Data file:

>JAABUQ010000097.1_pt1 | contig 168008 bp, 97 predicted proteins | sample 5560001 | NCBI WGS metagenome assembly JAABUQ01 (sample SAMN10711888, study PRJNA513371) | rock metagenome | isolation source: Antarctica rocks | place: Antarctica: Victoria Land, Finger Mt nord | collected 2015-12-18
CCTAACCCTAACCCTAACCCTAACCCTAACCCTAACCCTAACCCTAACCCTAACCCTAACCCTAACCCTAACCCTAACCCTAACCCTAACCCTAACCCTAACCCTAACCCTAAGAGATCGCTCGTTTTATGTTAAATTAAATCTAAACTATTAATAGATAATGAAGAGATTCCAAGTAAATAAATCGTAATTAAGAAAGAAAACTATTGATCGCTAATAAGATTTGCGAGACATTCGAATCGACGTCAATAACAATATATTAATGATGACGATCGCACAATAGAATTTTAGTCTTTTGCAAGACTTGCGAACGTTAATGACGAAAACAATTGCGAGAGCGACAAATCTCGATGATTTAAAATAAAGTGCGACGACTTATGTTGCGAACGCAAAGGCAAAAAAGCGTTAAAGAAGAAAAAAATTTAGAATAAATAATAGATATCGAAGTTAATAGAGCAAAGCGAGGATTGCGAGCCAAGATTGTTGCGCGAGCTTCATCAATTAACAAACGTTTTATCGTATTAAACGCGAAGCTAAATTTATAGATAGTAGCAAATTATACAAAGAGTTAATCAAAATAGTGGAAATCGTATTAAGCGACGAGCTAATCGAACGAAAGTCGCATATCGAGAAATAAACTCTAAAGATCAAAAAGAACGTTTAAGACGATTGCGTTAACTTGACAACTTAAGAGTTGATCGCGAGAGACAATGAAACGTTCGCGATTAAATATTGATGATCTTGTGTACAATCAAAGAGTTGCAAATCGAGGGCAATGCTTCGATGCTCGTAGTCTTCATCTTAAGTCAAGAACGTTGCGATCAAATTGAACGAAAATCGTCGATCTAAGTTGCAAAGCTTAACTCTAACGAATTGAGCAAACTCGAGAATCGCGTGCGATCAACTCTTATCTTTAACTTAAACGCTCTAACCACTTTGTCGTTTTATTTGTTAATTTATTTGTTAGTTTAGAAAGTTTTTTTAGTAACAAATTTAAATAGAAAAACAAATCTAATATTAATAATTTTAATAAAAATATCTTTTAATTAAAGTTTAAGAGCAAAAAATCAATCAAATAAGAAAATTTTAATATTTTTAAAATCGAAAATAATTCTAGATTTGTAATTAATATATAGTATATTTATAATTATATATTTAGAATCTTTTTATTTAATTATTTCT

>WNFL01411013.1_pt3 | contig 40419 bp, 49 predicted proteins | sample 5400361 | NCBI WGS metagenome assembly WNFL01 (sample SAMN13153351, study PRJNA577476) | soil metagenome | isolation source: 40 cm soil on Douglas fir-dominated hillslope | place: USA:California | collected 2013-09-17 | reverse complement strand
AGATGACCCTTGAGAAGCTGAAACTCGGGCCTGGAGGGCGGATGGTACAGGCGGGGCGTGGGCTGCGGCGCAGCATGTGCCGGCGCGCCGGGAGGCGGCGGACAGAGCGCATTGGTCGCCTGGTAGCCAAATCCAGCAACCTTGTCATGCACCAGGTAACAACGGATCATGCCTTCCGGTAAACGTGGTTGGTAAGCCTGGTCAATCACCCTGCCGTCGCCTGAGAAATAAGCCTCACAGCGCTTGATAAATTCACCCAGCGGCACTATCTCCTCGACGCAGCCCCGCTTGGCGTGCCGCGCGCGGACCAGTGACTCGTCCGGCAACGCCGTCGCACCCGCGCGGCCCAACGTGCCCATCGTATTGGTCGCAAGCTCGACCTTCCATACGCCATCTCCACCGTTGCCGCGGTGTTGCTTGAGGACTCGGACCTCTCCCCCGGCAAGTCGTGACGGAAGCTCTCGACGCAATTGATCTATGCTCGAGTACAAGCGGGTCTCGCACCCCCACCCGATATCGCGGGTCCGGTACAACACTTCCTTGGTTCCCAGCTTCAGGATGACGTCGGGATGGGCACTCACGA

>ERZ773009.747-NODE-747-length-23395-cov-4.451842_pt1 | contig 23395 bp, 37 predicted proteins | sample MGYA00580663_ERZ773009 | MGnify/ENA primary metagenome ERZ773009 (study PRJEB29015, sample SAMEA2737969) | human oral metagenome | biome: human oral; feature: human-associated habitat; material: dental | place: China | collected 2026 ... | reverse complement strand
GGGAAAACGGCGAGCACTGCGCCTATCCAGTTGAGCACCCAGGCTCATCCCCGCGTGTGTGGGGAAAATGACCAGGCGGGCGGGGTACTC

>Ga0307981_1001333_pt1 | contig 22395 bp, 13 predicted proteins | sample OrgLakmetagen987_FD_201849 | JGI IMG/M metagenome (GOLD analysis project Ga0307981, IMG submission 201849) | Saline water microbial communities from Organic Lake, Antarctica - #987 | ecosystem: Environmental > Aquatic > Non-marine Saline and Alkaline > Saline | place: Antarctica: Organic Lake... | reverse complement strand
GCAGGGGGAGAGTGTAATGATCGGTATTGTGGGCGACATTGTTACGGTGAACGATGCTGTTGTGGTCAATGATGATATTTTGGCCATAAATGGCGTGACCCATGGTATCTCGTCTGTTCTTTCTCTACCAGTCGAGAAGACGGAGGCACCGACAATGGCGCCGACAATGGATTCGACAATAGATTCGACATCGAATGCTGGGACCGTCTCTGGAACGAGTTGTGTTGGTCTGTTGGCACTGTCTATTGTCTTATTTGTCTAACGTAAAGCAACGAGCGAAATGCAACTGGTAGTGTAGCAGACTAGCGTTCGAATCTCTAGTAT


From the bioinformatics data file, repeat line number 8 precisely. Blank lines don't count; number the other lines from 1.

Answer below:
GCAGGGGGAGAGTGTAATGATCGGTATTGTGGGCGACATTGTTACGGTGAACGATGCTGTTGTGGTCAATGATGATATTTTGGCCATAAATGGCGTGACCCATGGTATCTCGTCTGTTCTTTCTCTACCAGTCGAGAAGACGGAGGCACCGACAATGGCGCCGACAATGGATTCGACAATAGATTCGACATCGAATGCTGGGACCGTCTCTGGAACGAGTTGTGTTGGTCTGTTGGCACTGTCTATTGTCTTATTTGTCTAACGTAAAGCAACGAGCGAAATGCAACTGGTAGTGTAGCAGACTAGCGTTCGAATCTCTAGTAT